The FY2011 security budgets (DoD, homeland security, and military construction/veteran’s affairs) would be $16 billion lower than the president’s request under a House Budget Resolution announced yesterday by Rep. Paul Ryan (R-WI), chair of the House Budget Committee. For the total FY2011 federal budget, the resolution would set the budget authority level at $1.055 trillion, $74 billion less than the request. Ryan was acting under a rule (H.Res-5, Sec.3 (b) passed by the House earlier this year directing the House Budget Committee chair to set the FY2011 discretionary budget authority unilaterally, without formal action by the House Budget Committee or the full House.
The proposed cut to security budgets in FY2011 represents a significant change in approach to reducing the deficit. Until this action, most recommendations to cut the budget have concentrated on non security budgets and exempted security budget cuts from consideration, at least in the short-term. It now appears that defense cuts have become a serious part of the budget cutting discussion and congressional action.
House appropriators appeared ready to carry out the proposed budget cuts in the appropriations process. House Appropriations Committee (HAC) chair Rep. Hal Rogers (R-KY) released a table showing how his committee plans to allocate the $1.055 trillion total FY2011 budget limit set by the House Budget Resolution among the twelve subcommittees. Non security agencies budgets would be reduced by $58 billion. Of the $16 billion cut to security budgets, $13 billion would come from the DoD budget (less military construction). This is a much larger cut to FY2011 DoD request than previously considered by Congress. In December, the House passed a FY2011 Continuous Appropriations bill (not considered in the Senate) that cut the DoD request by over $7 billion. In May, the Senate Appropriations Committee marked up a DoD appropriations bill (which did not go to the Senate floor) that lowered the DoD request by almost $8 billion.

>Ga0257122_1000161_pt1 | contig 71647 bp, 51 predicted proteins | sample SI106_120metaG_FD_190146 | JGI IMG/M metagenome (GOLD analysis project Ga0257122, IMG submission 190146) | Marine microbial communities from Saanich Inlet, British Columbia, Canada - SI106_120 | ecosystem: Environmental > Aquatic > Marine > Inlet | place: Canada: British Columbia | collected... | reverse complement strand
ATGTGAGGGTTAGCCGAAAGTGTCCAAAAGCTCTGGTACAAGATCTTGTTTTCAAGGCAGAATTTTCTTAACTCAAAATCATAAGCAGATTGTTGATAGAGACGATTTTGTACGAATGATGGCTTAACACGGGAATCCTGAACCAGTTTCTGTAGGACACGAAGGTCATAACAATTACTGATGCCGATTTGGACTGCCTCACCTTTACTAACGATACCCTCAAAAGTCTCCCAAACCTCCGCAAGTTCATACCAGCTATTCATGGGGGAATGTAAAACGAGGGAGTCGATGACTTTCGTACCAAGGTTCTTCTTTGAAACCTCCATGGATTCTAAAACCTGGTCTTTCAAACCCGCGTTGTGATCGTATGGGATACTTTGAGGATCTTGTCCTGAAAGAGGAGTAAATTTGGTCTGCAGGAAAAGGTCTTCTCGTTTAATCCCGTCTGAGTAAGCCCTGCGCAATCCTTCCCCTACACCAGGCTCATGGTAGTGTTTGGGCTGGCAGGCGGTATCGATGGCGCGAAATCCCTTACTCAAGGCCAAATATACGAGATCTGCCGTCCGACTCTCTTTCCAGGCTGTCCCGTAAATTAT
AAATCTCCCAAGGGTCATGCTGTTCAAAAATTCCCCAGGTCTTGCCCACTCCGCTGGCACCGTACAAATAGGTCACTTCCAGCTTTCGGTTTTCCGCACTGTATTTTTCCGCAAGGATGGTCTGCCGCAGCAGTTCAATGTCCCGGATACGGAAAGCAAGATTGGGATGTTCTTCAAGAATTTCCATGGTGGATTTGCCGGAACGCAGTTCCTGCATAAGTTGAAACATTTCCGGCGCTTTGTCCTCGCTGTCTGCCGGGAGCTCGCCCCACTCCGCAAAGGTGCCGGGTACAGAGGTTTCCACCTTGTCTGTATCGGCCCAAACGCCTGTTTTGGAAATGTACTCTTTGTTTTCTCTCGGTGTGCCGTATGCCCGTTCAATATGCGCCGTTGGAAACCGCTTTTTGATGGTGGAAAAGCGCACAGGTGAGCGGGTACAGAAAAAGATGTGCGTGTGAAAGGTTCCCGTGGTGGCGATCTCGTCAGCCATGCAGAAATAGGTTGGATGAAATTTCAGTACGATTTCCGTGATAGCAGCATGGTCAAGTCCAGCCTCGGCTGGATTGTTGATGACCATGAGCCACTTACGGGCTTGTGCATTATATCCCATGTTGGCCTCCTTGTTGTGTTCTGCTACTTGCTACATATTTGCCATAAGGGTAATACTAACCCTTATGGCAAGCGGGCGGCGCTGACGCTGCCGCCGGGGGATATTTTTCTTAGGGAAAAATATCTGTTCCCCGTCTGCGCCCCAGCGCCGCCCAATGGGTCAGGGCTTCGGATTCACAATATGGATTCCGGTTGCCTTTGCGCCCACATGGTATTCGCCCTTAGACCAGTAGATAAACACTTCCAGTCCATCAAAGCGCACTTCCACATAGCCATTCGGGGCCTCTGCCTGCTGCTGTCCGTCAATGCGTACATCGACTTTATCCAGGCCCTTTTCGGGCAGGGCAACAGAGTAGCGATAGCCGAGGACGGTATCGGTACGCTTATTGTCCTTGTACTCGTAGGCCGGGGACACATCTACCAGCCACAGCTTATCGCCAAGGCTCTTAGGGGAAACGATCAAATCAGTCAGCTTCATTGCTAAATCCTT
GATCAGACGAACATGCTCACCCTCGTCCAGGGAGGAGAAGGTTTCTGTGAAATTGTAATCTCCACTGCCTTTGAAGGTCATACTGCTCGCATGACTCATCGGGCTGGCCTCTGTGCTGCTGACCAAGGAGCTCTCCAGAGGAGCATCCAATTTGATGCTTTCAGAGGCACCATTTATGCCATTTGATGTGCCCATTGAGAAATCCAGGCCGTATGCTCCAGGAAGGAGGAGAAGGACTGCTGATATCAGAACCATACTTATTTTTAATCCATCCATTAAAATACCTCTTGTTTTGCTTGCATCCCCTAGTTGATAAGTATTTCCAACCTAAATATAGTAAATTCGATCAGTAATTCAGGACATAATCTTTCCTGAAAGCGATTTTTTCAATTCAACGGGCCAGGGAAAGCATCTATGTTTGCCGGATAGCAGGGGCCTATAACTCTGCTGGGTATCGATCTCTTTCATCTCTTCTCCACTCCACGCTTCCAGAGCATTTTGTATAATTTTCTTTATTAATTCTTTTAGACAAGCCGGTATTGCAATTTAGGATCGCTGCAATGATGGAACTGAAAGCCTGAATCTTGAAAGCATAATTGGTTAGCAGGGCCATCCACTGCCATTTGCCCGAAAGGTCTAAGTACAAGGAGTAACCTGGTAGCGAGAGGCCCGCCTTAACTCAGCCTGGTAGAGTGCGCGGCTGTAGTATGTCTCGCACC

Even though the House has moved out on the FY2011 congressional budget review process, the way ahead is still unclear. The Senate has not yet indicated how and when it will act. Sen. Kent Conrad (D-ND), chair of the Senate Budget Committee, and Senate Majority Leader Sen. Harry Reid (D-NV) have acknowledged the seriousness of the situation and expressed their willingness to consider further budget reductions. However, there is no indication that they are prepared to cut as deeply as the House proposes. There is also no clear view of what Congress expects the final appropriations action to be. It could be a year-long Continuing Resolution (CR) with some detail by agency, an Omnibus Appropriations bill that includes separate appropriations for each agency, or some combination. So, there is still much work to be done in the Congress and it seems unlikely that a final agreement will be reached before the current Continuing Resolution runs out on March 4, 2011. If this is the case, a short-term extension (perhaps for a few weeks) of the CR will be necessary to keep the government running while Congress finalizes a bill or bills to send to the president.